Posts Tagged ‘food drive’

Fill a bag with more than food

October 1, 2010

Most people are reminded about the need to donate food during the holiday season, such as Thanksgiving and Christmas, when the food bank typically holds their food drive campaigns. At this time of the year the paper food drive bags are often included with the local flyers that are distributed to each household. Volunteers may also take these bags door-to-door encouraging the community to donate non-perishable products that can be distributed through the many different hamper and meal programs providing food assistance in the region.

The Food bank kicked off their Thanksgiving Food Drive on September 27. During the food drives we’re often reminded over the next few days and weeks about the number of people who rely on our food donations for assistance throughout the year. Each food drive also sets a goal of how much food they predict they’ll need between drives to support the number of people in need. All non-perishable food donations are graciously appreciated and accepted, but there are certain items that are in more demand than others. Click here to find out which specific items are most in need. (more…)


Who doesn’t love pasta?

April 12, 2010

For a week I took a few breaks during the day, from my regular role of helping people book in food hampers, to ask patrons some simple questions on staple foods that tend to make it into food bank donation bins. These are items  such as pasta, potatoes, rice, canned meat and fish, and peanut butter. I love pasta, which probably explains why I chose to write this article before one of the other four staple foods.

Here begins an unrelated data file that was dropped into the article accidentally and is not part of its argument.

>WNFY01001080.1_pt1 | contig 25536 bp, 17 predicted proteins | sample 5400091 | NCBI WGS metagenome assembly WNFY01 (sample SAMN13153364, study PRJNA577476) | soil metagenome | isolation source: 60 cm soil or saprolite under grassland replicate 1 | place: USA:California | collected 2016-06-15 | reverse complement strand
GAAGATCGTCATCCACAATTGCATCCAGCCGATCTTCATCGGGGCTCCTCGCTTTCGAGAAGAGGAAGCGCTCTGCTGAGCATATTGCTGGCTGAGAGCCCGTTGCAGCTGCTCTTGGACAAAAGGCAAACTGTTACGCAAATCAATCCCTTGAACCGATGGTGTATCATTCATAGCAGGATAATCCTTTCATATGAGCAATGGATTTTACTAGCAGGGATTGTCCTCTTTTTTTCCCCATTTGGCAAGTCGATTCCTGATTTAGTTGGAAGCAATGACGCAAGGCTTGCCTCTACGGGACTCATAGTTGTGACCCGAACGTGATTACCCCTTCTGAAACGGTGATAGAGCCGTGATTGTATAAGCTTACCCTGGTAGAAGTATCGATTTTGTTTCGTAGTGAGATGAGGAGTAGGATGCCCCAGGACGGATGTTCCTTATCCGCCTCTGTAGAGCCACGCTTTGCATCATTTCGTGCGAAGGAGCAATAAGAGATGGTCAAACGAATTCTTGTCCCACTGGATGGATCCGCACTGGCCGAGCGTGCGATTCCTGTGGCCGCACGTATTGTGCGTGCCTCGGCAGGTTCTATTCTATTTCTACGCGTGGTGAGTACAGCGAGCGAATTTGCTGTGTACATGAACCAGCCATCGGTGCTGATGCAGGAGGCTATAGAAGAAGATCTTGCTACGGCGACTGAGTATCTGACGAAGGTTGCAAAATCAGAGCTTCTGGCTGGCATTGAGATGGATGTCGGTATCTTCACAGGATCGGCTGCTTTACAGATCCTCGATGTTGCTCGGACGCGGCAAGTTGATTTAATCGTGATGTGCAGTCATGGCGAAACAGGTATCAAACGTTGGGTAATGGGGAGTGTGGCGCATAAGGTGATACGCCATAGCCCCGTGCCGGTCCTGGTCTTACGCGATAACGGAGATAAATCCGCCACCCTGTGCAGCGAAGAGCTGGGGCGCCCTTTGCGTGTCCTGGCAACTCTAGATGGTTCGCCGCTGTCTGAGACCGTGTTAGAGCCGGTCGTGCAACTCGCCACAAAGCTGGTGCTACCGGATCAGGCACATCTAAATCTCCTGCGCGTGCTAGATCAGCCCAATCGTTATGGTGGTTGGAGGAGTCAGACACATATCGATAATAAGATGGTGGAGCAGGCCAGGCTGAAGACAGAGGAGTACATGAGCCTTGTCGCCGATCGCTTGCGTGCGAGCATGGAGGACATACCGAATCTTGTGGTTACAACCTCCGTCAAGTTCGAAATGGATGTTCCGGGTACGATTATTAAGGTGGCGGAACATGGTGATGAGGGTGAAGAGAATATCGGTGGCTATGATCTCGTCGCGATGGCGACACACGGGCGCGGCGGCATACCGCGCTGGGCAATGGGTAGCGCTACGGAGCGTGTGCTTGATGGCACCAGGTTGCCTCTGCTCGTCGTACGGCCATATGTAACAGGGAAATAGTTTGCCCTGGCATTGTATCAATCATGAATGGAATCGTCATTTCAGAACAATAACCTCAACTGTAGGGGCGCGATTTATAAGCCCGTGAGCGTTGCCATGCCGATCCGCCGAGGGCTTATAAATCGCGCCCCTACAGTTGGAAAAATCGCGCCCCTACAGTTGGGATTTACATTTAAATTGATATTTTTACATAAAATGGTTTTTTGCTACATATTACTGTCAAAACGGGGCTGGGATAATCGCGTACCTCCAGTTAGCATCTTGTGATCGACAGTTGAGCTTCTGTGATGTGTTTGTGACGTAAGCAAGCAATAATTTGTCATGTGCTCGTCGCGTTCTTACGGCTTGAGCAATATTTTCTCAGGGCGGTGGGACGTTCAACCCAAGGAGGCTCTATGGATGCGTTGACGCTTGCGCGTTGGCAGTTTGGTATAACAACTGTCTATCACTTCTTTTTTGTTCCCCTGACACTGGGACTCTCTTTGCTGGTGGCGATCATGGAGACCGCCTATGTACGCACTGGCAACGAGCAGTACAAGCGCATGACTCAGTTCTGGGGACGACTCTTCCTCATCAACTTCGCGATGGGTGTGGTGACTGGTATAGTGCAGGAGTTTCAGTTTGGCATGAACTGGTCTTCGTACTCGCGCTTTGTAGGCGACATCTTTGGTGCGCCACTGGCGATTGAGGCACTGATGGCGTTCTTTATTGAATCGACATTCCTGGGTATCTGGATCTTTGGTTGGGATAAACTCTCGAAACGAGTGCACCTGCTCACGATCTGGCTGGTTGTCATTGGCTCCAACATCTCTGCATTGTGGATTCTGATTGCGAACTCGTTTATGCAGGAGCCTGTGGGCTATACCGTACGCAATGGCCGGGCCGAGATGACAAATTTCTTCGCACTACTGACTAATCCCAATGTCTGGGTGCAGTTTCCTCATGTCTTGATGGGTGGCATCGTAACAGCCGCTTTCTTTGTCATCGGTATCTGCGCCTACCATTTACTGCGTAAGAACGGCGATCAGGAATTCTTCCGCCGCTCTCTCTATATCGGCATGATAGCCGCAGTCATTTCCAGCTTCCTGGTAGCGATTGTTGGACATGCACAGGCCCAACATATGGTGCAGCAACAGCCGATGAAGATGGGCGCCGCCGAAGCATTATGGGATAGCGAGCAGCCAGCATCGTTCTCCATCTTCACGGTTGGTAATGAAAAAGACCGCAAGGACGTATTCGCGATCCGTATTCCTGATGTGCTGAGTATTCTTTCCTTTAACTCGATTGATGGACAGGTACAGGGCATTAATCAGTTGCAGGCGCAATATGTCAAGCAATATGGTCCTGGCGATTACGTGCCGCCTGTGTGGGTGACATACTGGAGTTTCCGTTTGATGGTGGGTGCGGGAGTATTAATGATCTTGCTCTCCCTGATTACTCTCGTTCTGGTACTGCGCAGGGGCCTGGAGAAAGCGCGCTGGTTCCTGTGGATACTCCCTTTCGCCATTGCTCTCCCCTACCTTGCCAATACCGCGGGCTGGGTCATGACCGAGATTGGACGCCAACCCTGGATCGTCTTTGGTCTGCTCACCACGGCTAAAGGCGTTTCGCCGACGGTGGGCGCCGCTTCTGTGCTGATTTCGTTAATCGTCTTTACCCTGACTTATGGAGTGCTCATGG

Pasta is a staple food in most households, since it’s such a versatile food item that can be incorporated into almost any dish or meal. Therefore, it’s no surprise that at the moment the Food Bank’s website lists canned pasta and macaroni and cheese as the top ten most needed food donations. The Food Bank is hoping to collect these items to meet the demand of more 25 000 people in the Kitchener-Waterloo who access emergency food programs and likely rely on pasta for a cost-efficient, quick to prepare, filling meal at home.

“What’s it like (when pasta isn’t around)…feels terrible…you have kids at home and nothing to feed them…pasta is a good cheap way to go.” – Male, 20s

For some pasta is a household favourite for a relatively cheap meal. One of the volunteers at our program reminisced back to a time when someone could purchase ten boxes of Kraft Dinner for one dollar. At that point in his life, this was very significant because Kraft dinner was a cheap food to keep his stomach full after he became injured and was unable to return to work. Pasta was the easiest solutions to get help him through such a rough time. “Now it wouldn’t kill me to not have pasta…but it’d be a disappointment…you get a hunger for that every now and then, you know?” So he continues to eat pasta to this day, but rarely Kraft dinner, and makes time to be more creative in how he prepares his pasta.